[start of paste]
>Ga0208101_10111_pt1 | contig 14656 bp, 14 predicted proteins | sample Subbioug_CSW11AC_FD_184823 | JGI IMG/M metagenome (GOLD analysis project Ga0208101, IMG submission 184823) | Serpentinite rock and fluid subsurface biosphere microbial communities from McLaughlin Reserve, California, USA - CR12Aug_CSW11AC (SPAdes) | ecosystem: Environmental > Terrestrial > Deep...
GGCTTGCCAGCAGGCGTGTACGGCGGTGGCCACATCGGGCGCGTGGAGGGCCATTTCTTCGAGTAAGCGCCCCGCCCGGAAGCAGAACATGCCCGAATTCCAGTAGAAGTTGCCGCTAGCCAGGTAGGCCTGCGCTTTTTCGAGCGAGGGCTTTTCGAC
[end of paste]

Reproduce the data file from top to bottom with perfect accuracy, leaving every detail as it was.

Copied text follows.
>Ga0208101_10111_pt1 | contig 14656 bp, 14 predicted proteins | sample Subbioug_CSW11AC_FD_184823 | JGI IMG/M metagenome (GOLD analysis project Ga0208101, IMG submission 184823) | Serpentinite rock and fluid subsurface biosphere microbial communities from McLaughlin Reserve, California, USA - CR12Aug_CSW11AC (SPAdes) | ecosystem: Environmental > Terrestrial > Deep...
GGCTTGCCAGCAGGCGTGTACGGCGGTGGCCACATCGGGCGCGTGGAGGGCCATTTCTTCGAGTAAGCGCCCCGCCCGGAAGCAGAACATGCCCGAATTCCAGTAGAAGTTGCCGCTAGCCAGGTAGGCCTGCGCTTTTTCGAGCGAGGGCTTTTCGAC